I was assaulted in the park one night by a gang of thugs wearing blue and carrying badges. I had just started driving and had pulled my step-dad’s heavy, silver X-11 hatchback into a parking place. My headlights illuminated a payphone as my friend got out of the passenger’s side to call home. He had promise his mom he’d check in and so he was.
The police later explained that kids were using the park to meet up, allegedly to go to a house party or something. The police were not specific and anyway there wasn’t anything inherently wrong with using the pay phone nor with going to house parties. We didn’t have any alcohol on us, but there was an improvised smoking device hidden under the seat.
Whatever the case, my friend’s only crime was being brown and using the phone. So the cops rolled up, leapt from their cars, and threw my half-Salvi friend face first into the chain link fence, pressing him there with one thick forearm grinding into the back of his neck. While they patted him down, we were all removed from the car by a combination of force and the threat of it.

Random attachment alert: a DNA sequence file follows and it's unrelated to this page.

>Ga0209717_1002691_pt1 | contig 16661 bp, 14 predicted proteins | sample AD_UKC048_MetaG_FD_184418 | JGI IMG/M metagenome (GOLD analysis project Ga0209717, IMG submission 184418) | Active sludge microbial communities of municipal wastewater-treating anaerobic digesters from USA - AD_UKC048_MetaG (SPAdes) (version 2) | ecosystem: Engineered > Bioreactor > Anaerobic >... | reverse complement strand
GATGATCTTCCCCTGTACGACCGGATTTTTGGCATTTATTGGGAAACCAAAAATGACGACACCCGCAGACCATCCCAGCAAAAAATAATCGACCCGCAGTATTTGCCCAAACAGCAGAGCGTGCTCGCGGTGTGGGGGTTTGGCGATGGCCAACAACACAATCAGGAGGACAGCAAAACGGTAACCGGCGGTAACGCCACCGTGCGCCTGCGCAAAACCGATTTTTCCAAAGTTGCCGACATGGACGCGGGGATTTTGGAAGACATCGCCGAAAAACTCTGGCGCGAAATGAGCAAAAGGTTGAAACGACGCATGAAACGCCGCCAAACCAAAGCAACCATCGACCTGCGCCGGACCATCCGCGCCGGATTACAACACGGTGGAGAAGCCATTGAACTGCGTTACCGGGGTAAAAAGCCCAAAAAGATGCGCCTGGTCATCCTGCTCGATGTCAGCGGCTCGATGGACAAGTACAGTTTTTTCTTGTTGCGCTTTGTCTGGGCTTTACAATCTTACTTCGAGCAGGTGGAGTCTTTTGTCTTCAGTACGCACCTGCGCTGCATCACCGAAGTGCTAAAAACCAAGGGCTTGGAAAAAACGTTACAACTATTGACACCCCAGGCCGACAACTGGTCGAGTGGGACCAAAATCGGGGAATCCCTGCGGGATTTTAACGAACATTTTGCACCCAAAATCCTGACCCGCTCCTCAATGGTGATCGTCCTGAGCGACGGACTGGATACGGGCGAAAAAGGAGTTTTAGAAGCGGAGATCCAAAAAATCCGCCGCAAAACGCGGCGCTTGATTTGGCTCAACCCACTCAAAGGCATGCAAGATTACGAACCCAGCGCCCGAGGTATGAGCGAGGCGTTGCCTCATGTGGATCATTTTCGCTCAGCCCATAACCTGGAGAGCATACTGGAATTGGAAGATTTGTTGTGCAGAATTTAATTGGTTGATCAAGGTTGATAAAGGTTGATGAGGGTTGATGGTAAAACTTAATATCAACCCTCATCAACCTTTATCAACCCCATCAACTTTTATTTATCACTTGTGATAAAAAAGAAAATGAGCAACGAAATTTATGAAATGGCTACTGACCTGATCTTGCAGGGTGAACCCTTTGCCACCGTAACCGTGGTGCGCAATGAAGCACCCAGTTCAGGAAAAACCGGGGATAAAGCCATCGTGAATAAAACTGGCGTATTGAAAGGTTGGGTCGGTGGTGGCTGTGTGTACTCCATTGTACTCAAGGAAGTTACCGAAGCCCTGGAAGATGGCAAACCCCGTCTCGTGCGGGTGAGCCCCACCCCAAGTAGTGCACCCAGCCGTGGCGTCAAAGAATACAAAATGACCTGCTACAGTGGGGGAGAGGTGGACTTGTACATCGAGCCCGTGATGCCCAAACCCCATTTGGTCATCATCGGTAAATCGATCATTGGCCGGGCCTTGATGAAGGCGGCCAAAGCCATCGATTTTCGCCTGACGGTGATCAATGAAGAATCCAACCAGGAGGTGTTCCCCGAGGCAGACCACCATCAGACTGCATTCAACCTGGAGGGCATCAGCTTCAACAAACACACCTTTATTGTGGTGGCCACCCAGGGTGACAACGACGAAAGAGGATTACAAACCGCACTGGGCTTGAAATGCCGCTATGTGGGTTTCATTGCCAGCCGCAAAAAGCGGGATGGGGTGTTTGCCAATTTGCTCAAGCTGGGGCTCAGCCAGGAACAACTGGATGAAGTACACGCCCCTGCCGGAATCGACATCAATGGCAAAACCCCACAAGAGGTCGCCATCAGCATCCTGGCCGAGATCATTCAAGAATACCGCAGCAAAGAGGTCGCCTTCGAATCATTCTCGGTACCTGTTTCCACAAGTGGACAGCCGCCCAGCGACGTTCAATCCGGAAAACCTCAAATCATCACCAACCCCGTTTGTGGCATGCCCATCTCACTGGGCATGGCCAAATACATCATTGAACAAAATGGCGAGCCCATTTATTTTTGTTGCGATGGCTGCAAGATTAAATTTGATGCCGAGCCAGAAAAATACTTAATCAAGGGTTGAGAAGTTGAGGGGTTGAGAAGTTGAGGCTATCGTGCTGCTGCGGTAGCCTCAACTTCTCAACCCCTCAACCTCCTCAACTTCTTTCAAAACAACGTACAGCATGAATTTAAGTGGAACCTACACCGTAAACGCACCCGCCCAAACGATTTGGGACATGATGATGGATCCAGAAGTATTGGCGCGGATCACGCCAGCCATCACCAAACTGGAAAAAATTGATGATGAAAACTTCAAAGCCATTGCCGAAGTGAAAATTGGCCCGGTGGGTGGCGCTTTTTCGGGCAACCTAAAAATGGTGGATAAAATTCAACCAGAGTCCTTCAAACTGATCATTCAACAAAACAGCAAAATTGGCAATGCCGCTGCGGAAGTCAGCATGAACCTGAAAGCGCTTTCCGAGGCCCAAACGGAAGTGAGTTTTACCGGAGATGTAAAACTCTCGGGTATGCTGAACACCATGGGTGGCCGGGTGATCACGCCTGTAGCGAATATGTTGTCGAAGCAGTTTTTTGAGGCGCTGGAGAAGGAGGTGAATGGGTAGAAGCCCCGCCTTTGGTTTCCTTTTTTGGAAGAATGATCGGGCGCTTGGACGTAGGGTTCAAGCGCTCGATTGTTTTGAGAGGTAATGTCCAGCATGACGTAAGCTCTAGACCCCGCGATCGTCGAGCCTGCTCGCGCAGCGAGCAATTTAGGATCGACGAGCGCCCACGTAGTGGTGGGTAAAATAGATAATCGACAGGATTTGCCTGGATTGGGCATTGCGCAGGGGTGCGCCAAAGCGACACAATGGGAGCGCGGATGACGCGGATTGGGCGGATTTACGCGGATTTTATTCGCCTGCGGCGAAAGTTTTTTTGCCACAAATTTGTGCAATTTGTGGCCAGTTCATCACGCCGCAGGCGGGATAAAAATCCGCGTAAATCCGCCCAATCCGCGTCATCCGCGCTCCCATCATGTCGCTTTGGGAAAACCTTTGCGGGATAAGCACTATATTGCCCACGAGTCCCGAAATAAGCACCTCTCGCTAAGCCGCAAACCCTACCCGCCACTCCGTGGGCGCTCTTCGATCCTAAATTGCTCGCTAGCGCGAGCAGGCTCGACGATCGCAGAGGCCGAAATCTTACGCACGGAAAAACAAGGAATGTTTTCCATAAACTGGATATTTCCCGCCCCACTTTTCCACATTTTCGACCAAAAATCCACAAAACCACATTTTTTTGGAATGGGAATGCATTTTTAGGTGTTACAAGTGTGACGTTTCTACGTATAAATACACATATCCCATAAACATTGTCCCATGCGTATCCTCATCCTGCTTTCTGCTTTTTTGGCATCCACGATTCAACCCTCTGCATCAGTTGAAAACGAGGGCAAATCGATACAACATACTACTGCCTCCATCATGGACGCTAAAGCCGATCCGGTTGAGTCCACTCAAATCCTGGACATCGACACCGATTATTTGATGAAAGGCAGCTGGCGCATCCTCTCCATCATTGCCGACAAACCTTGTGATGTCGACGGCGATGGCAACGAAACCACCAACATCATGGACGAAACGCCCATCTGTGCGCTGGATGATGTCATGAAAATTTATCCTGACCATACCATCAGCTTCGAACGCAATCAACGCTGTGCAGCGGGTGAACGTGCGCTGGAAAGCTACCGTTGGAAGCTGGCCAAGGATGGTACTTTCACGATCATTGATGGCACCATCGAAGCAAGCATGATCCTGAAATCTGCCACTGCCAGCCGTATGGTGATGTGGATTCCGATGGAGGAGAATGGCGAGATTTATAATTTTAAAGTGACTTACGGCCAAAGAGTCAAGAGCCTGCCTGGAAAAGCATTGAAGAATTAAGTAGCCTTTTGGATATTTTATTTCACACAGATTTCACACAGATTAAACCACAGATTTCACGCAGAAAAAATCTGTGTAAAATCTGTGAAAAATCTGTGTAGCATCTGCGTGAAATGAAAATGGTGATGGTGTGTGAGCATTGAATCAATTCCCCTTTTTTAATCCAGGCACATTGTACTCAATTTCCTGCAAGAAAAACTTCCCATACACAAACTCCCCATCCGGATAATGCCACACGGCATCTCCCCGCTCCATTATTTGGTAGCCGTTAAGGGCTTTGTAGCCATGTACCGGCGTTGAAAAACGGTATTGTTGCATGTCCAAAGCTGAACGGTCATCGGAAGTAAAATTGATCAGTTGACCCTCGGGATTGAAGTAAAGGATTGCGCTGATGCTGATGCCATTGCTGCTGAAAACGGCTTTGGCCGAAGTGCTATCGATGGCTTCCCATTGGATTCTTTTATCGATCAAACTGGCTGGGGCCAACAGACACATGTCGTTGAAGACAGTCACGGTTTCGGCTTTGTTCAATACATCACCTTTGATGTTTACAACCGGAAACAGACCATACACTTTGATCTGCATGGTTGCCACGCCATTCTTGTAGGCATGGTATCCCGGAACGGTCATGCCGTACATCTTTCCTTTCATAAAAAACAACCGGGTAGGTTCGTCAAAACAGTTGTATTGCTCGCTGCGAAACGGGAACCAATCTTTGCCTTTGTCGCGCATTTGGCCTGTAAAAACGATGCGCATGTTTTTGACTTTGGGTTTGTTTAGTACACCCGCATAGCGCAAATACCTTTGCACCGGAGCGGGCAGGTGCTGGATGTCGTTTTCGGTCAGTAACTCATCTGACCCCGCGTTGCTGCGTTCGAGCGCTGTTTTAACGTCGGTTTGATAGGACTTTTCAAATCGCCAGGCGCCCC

We almost all became criminals. For whatever reason, they let us go. We drove home a little more radical.
We didn’t see any used needles as Wendell tried out holding his own weight, dangling gleefully from a piece of workout equipment. My phone rang. It was my grandfather calling back.
“Yello,” he said after I answered.
“I just wanted to see where you’d be today. If you were going to the river or not.”
“Yeah, I can be down there.”
“Well, were you going there today?” I asked, not wanting to bother him.
“Just head on down there. We’ll be there,” he said sternly.
“Ok, we’ll see you in a bit.”
“Very good,” he said and hung up.
We gathered Wendell up and pulled away from the playground. He was sad to go, but made amiable by the prospect of seeing the river. We went out again by the water tower and reservoir and I drove past Fort Hill where graduation festivities were underway. Allegany was using the stadium on Greenway Avenue, which both city high schools use because it is very nice and very expensive, though it is physically part of the Fort Hill campus.
I thought I could still get Wendell to see an airplane, even if it wasn’t a jet. My grandfather was a bit of an aviator himself and spent a good part of his early retirement building a single engine prop-plane that I had named “Starscream.”
With that, we were on our way back out of town, headed to the north branch of the Potomac and Mexico Farm.